Stick with or sell a stock? 5 rules to help shareholders decide
A classic mistake many investors make is to sell their winners too early while conversely they tend to hang on to their losers for too long.
To help avoid this setback, investors should look at these five simple rules to help keep their discipline when they are selling, as well as when they are buying stocks:
Keep a check-list of why you bought the stock – and refer to it
Before you buy a stock, you should do your research and draw up an investment thesis as to why you think the company is capable of providing you with your desired capital gains, income stream or (combining the two) total returns.
Ideally, you should have five points on a check-list that forms your thesis. When you review the stock when you assess your whole portfolio (perhaps every six to 12 months) you can check how many boxes have been ticked.
If the answer is none, maybe your thesis was flawed. You may just be early, but if nothing is happening then perhaps it is time to move. Equally, if all five boxes have been ticked, is it now all in the price and time to move on? You may be able to come up with new reasons to hold the stock but if not, it may be time to think about taking profits.
This is related to reviewing your checklist. If all five reasons for owning the stock have happened, you can’t think of good new reasons (or feel your initial five are no longer relevant) it may be time to sell, especially if a stock looks expensive on earnings, yield, or book value relative to its history, or on a discounted cashflow basis.
You don’t want to get caught arguing ‘it is different this time,’ even if the fund flows generated by algo funds and passive trackers may mean that share prices are capable of running longer than you think in the momentum-driven market that we have right now.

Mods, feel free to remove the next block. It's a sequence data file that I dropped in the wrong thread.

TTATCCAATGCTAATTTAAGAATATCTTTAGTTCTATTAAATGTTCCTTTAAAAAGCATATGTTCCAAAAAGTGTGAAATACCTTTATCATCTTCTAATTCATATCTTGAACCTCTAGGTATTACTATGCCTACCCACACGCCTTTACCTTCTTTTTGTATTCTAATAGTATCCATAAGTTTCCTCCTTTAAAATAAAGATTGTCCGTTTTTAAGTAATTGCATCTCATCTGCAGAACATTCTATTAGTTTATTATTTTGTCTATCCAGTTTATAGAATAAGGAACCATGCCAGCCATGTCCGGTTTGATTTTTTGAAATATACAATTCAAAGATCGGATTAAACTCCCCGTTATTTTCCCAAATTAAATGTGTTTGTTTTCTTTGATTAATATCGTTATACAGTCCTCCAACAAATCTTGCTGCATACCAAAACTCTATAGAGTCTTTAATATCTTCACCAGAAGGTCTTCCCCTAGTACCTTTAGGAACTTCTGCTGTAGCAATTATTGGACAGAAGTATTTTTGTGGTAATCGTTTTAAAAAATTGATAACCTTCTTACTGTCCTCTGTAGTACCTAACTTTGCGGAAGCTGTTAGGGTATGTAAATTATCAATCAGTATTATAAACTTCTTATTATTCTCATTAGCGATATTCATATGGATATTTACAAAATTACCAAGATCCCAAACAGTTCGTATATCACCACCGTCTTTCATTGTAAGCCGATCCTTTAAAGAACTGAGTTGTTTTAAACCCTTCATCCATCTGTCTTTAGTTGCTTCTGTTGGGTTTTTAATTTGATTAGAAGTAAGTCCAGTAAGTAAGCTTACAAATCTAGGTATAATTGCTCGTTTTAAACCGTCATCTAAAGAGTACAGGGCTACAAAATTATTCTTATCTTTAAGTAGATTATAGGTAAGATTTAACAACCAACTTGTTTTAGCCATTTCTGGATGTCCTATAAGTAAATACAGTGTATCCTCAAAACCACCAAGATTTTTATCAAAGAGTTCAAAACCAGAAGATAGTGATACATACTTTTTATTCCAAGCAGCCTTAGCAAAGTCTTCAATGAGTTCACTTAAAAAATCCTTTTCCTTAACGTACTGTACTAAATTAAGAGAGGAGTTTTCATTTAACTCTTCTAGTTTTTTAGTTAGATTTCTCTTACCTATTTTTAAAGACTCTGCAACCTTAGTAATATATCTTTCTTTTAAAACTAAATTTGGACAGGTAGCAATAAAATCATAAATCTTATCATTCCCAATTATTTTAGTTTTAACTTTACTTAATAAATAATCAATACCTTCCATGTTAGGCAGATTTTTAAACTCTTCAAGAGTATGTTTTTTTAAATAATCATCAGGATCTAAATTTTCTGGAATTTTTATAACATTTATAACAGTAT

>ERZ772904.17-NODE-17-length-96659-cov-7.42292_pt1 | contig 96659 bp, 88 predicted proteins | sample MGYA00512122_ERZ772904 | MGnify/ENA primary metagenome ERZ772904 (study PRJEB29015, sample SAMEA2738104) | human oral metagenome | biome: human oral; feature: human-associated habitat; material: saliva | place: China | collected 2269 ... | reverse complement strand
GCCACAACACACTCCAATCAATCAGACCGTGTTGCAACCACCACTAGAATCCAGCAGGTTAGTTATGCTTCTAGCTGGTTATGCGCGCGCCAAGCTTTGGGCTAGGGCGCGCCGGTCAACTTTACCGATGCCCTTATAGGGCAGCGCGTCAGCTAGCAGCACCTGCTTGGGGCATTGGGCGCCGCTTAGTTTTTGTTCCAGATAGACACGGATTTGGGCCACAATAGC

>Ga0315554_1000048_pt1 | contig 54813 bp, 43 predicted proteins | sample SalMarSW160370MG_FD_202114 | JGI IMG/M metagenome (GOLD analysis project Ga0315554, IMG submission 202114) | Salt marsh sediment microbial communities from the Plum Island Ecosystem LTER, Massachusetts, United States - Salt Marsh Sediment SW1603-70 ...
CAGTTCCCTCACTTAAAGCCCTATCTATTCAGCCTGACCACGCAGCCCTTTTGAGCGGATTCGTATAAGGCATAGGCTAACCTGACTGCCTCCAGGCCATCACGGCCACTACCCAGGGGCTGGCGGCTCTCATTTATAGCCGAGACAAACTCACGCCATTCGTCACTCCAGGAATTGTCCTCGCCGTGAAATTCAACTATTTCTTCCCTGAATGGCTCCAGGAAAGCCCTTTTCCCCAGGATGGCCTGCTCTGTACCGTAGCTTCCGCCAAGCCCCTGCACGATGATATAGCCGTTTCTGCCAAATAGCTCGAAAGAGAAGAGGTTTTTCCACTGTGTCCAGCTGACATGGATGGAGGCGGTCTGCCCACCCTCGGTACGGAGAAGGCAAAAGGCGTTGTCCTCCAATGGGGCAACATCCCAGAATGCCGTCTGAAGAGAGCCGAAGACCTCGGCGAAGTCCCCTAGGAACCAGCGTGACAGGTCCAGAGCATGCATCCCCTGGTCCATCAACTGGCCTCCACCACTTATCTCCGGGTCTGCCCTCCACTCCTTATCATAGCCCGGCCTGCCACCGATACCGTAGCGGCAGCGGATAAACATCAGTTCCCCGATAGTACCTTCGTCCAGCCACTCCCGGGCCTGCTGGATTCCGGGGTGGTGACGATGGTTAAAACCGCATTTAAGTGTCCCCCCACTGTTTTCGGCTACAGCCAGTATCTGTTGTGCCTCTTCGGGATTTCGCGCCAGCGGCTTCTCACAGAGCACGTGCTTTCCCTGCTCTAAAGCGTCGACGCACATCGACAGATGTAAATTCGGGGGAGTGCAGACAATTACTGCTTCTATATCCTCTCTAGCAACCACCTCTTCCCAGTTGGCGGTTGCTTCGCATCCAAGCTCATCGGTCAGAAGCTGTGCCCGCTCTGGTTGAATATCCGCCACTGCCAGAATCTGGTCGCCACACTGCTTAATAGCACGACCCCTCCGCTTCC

Change in risk-reward profile or stock no longer fits your requirements
Before you buy a stock, you should do your research and draw up an investment thesis as to why you think the company fits with your overall investment goals, target returns, time horizon and appetite for risk (and by appetite for risk we mean your ability and willingness to suffer losses while pursuing gains).
If something happens that means it no longer meets those four criteria that could be reason to sell.
For example, if you bought a stock for income but management then announces a dividend cut it is possible your thesis was faulty and you need to cut and run. If management makes a ‘transformational’ acquisition (which is usually boardroom code for ‘we really wanted it and we know we have overpaid for it’), the balance sheet may now have too much debt for the company to meet your risk-reward parameters.
Portfolio and risk management
You may have nailed it and found a portfolio winner. But you do not want to be too exposed to any single stock, just in case management does something dumb or there is an unexpected event that knocks both the investment case and the share price.
You will know your own comfort level but you should think about rebalancing your portfolio once a year, perhaps adding to laggards where you think your checklist is valid and the valuation attractive, and top-slicing winners where the upside is now less than it was.
You spot a better opportunity
This ties together the first four points. Your research may just unearth a gem that has better prospects than something you currently own. You may want to keep a cash buffer for emergencies, so you have to liquidate a position that you already have. Applying the four points above may help you spot which stock is for the chop.
Russ Mould is AJ Bell’s Investment Director